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April 10, 2013
“Electronics are beautiful,” says engineer and artist Ayah Bdeir. Through May 12, the windows of the MoMA Design Stores in New York City will feature hypnotic, delightful kinetic sculptures crafted with Ms. Bdeir’s littleBits—tiny circuit boards that snap together with magnets to inspire invention and problem-solving.
littleBits by Ayah Bdeir
Engineer and artist Ayah Bdeir challenged Labour, a creative office and workshop, to craft kinetic sculptures for the MoMA Design Stores in New York City. Labour could use only her littleBits, tiny circuit boards that snap together with magnets, and no other hardware or robotics. A partner at Labour prepares an installation in the Midtown windows. Photo courtesy littleBits.
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littleBits by Ayah Bdeir
The sculptures were made without any wiring or soldering. Here, in the Midtown windows, a miniature cyclist furiously pedals a motor Bit, which spins a Ferris wheel that produces a hypnotizing effect. Photo courtesy littleBits.
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littleBits by Ayah Bdeir
Ms. Bdeir’s passion is to inspire young people and adults to craft with electronics, and her littleBits have won numerous accolades, like the National Parenting Publications Awards. The structure is made out of laser cut board. In the evenings, the Ferris wheel is aglow with LED lights. Photo courtesy littleBits.
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littleBits by Ayah Bdeir
littleBits users have crafted talking puppets, flickering lanterns, and robots that draw. An untitled work of Ms. Bdeir’s made of printed circuit board, analog components, and magnets was included in “Talk to Me,” MoMA’s 2011 design exhibition which explored objects that establish an emotional, sensual, or intellectual connection with their users. Here, a shark is readied for the Soho windows. Photo courtesy littleBits.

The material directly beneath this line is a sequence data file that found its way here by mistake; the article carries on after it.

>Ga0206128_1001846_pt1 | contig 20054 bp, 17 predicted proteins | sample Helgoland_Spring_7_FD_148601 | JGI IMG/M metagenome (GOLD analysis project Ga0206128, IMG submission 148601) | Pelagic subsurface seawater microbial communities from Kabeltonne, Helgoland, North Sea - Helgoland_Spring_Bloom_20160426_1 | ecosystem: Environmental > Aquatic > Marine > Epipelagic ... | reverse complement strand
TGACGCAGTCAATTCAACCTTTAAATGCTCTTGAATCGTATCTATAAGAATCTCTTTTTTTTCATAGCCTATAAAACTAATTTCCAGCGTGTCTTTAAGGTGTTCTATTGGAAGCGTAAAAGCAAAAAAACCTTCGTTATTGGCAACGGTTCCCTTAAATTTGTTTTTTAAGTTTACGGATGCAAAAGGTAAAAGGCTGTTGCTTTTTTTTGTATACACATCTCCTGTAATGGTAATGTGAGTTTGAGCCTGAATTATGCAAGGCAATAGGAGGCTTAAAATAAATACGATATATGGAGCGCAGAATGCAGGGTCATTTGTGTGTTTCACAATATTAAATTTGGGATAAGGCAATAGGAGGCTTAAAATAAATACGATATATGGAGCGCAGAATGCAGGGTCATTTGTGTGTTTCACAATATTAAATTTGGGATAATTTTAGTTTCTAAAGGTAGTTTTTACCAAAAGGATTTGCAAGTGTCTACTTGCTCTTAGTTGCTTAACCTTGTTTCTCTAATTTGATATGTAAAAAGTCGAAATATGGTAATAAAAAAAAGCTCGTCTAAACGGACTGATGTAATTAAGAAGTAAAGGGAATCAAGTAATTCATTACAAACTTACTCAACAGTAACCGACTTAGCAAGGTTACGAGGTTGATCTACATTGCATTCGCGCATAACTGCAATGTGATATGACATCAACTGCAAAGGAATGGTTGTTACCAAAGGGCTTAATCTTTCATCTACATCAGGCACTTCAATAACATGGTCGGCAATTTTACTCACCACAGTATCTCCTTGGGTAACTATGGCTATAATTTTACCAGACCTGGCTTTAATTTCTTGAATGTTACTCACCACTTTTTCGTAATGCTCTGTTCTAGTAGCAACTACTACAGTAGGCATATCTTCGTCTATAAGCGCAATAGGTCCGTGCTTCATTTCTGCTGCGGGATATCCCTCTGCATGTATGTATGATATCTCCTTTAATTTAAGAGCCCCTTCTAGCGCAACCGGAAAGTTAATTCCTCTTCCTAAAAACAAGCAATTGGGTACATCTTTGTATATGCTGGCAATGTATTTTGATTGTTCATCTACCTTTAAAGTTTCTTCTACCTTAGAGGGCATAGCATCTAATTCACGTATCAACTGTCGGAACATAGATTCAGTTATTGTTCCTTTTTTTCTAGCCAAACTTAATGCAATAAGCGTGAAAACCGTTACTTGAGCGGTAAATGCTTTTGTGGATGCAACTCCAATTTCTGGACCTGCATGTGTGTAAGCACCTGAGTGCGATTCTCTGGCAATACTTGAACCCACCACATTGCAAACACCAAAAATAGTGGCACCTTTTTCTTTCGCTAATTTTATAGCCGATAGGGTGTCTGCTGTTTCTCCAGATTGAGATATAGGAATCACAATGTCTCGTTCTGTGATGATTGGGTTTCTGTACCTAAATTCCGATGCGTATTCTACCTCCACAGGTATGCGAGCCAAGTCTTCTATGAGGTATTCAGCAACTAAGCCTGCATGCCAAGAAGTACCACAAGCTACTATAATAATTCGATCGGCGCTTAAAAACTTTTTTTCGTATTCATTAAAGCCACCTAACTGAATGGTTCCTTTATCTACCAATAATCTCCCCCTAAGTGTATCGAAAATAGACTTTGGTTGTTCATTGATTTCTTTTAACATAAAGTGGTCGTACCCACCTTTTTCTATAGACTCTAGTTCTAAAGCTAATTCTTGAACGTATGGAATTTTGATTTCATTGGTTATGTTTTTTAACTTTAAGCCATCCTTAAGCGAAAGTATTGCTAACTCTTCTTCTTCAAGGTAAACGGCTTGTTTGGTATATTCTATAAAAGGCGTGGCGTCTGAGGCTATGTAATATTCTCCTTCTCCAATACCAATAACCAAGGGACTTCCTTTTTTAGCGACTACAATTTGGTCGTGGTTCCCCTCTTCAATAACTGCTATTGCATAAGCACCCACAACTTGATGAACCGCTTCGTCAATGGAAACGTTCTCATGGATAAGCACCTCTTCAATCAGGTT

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littleBits by Ayah Bdeir
A brave diver dangles a lure in front of the hand painted shark. The shark is made of acrylic and Bristol paper. Two Bits inside the animal control its undulating movements. The lure is made from a vibrating motor Bit. Photo courtesy littleBits.
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littleBits by Ayah Bdeir MoMA Design Store Window
Installing and inspecting the store window. Photo courtesy littleBits.
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littleBits MoMA Design Store Window
littleBits is an open-source library of electronics and platform for play. Its community of users upload videos and pictures of their projects. Re-usability is built into the experience: Bits can be used again and again and with simple craft materials. The installations, measuring up to 48 inches tall to the one-inch square littleBits, runs through May 12. Here, a detail of the Soho installation. Photo courtesy littleBits.
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littleBits MoMA Design Store Window
“So often you see electronics hidden or covered, but I think electronics are beautiful,” says Ms. Bdeir. In the right window of the Midtown installation, toy-sized art handlers try to balance a wobbly frame. A motor Bit makes the frame move from side to side. Photo courtesy littleBits.
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littleBits by Ayah Bdeir
Engineer and artist Ayah Bdeir challenged Labour, a creative office and workshop, to craft kinetic sculptures for the MoMA Design Stores in New York City. Labour could use only her littleBits, tiny circuit boards that snap together with magnets, and no other hardware or robotics. A partner at Labour prepares an installation in the Midtown windows. Photo courtesy littleBits.

Brooklyn-based creative office and workshop Labour were challenged to only use littleBits and other craft materials like wood, cardboard, and acrylic. littleBits users have crafted talking puppets, flickering lanterns, and drawing robots. The relationship with the Museum of Modern Art began in 2011—curators Paola Antonelli and Kate Carmody acquired an untitled work of Ms. Bdeir’s made of printed circuit board, analog components, and magnets and included it in “Talk to Me,” a design exhibition which explored objects that establish an emotional, sensual, or intellectual connection with their users. In the exhibition catalogue, they wrote: “like Legos, which allow anyone to understand how to build structures without a complex engineering education, littleBits make a complex process intuitive.” littleBits has also launched “Make Something Big” for enthusiasts.

Also, don't miss these two sweet little videos documenting the team's process of designing and engineering a 4 foot robotic sharked powered solely by littleBits!

 

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